There are problems with this conclusion though, one of which is the Rare Earth Hypothesis, which says that the conditions for life to occur are rare. Another issue is we don't know whether assuming the argument to the mean is valid in this case as we only have one example of life occuring.
     
  17. May 13, 2012 #16
    Your argument should have stopped there. And as for your probability argument, you're going to have to state it a bit more clearly, perhaps symbolically at first. There is no reason to disguise a simple probability relation by calling upon an arbitrary name without even defining the probabilities associated in that relation clearly.

    The in bold is quite remarkable. You state in the same conjoined sentence that there is no evidence for A and that A is almost certainly true.

    Now, from what I can extract, you are stating our ability to manufacture ribonucleotides on planets 'like ours' combined with an abundance of planets 'like ours' means alien life almost certainly exists. However, you haven't cited any source saying how likely ribonucleotides spontaneously generate, or how likely it is that once they spawn, life will follow (which is sort of an important step in the equation... because correct me if I'm wrong, but ribonucleotides are not living).
    The in bold is a plain fact about anything -- that is, we can believe it or not believe it due to our own reasons. The qualifier to your observation ("Since we don't know...") is an unnecessary partition of the set of all possibilities. That is, it applies equally to things we "do know."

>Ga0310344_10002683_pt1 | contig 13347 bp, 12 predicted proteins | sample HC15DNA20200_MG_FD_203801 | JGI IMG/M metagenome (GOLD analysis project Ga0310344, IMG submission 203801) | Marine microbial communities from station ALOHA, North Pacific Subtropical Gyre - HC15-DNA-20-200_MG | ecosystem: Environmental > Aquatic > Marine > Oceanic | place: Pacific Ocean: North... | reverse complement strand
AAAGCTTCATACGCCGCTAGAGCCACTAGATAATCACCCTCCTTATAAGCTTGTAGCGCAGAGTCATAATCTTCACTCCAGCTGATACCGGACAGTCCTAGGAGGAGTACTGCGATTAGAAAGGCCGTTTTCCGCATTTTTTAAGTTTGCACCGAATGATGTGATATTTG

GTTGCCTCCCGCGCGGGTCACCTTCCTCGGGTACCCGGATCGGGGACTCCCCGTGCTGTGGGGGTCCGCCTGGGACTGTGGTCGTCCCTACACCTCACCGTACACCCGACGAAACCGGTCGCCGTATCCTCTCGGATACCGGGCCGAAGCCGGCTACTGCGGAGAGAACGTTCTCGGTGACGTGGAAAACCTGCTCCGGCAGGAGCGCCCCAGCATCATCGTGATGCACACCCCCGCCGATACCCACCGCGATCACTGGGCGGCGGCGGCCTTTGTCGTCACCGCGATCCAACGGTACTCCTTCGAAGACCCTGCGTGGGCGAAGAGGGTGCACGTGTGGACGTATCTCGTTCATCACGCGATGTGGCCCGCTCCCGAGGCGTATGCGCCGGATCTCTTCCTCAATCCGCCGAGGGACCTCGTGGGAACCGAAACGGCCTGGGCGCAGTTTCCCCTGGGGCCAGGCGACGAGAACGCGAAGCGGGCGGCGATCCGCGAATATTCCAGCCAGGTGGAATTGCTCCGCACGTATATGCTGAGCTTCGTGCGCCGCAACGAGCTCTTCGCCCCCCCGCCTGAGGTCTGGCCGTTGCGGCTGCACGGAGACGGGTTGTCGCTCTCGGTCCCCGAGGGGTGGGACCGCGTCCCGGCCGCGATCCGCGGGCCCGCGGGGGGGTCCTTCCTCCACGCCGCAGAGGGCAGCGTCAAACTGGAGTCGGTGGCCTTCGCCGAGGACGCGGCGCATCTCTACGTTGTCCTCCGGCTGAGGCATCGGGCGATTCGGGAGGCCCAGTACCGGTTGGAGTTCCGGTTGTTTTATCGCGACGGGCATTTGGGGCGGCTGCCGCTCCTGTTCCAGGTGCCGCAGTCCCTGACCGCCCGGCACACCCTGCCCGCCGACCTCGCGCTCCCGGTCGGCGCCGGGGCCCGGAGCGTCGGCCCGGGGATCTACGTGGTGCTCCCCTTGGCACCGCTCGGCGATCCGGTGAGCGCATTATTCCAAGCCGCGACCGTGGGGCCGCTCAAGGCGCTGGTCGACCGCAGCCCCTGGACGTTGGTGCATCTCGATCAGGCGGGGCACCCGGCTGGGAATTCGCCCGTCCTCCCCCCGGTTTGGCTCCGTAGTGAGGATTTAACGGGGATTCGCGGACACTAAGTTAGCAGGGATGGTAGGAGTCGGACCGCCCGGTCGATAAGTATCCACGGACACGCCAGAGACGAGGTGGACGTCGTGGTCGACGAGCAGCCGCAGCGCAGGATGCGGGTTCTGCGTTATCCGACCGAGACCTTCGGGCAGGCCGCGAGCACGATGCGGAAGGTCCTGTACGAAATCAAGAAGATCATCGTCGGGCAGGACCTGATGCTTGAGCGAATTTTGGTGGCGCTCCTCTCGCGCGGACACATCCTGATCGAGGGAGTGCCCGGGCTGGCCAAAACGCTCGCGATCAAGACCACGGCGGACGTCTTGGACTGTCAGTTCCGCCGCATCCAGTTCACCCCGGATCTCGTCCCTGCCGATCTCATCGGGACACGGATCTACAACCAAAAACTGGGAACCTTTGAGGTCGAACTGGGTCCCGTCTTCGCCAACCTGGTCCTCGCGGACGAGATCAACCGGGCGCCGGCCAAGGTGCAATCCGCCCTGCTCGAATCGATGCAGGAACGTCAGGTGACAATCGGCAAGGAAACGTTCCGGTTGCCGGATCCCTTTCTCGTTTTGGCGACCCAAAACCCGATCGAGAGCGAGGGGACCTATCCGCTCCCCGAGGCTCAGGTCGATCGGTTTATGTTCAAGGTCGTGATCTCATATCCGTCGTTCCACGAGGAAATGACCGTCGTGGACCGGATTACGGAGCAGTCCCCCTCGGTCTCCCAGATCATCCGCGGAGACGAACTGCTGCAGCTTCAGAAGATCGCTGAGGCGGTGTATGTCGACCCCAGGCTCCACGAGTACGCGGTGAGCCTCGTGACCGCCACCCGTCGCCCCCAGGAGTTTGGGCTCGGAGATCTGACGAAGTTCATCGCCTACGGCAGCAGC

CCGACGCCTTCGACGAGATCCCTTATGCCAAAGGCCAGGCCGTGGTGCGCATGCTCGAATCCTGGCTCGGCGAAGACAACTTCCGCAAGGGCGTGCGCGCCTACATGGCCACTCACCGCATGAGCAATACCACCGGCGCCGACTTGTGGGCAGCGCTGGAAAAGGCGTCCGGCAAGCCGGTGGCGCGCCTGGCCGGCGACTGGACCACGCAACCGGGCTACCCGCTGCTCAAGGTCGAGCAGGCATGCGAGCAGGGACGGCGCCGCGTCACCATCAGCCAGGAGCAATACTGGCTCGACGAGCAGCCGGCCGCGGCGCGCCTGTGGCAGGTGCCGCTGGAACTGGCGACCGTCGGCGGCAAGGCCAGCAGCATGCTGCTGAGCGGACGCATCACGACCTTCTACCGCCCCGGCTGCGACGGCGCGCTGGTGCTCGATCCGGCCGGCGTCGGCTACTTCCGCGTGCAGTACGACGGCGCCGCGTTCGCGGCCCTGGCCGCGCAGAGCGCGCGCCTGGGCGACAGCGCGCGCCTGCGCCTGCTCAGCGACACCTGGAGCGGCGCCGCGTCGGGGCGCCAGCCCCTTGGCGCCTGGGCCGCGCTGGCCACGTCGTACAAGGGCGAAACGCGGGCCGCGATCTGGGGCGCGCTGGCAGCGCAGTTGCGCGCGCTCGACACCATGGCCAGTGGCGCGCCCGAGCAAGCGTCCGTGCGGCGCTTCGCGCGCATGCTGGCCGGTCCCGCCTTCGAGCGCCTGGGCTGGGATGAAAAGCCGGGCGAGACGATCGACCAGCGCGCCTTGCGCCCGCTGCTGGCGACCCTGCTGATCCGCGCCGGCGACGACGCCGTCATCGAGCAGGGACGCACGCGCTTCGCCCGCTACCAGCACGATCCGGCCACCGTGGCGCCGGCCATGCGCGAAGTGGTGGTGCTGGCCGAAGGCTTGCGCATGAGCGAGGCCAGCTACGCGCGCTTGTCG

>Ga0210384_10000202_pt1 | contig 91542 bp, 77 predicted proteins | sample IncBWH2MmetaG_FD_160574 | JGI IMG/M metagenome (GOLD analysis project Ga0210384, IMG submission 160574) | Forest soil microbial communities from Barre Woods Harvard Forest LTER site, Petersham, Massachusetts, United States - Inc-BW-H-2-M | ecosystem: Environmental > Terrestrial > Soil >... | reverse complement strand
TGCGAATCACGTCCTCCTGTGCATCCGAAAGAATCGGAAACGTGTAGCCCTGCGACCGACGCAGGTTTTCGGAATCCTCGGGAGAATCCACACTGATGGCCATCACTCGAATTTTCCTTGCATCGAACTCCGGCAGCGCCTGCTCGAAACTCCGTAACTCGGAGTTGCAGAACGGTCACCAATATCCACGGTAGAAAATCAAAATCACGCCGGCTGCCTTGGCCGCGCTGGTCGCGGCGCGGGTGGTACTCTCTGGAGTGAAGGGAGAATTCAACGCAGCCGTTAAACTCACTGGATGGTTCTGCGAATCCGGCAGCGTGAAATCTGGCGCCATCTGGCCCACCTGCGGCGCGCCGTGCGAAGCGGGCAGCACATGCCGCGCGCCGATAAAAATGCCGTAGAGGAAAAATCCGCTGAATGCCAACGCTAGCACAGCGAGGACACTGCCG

The first thing you stated was you sizing up how much evidence there currently is, which you admitted was naught. Hence, you should (as I do) not believe in alien existence.

    You have made an awful mistake by playing this word game. What you are stating is a complete falsehood. You basically side-stepped the question. Let me explain:

    There are four possibilities:
    1.) "I believe aliens exist" & "I believe it is likely aliens exist"
    2.) "I believe aliens exist" & "I do not believe it is likely aliens exist"
    3.) "I do not believe aliens exist" & "I do believe it is likely aliens exist"
    4.) "I do not believe aliens exist" & "I do not believe it is likely aliens exist"

    In other words, the belief of whether aliens exist and of whether it is likely aliens exist are two different beliefs. It is unimportant that they are related (as in, no one should take on case 2). The proof that they are different is that case 3 is perfectly logical for some circumstances. We are talking about the former whereas you have pulled a red herring by bringing in the latter.

    And despite what you say, belief is binary. You cannot neither believe nor not believe something. The union of these possibilities contains all.

    To paraphrase, you stated, "A is a typical argument, but it is not a good argument (in bold)." Can I infer you are implying we should not believe in alien existence?
     
  18. May 13, 2012 #17
    Not long ago we thought the Earth was the center of the Universe, and the Sun was revolving around it. It also made perfect sense for most people, while the fact the Earth was just a planet seemed ridiculous.

    Actually, until very recently, just years ago, most people didn't even believe planets are a normal occurrence outside of our own solar system. Until technology evolved enough to find such planets around other stars.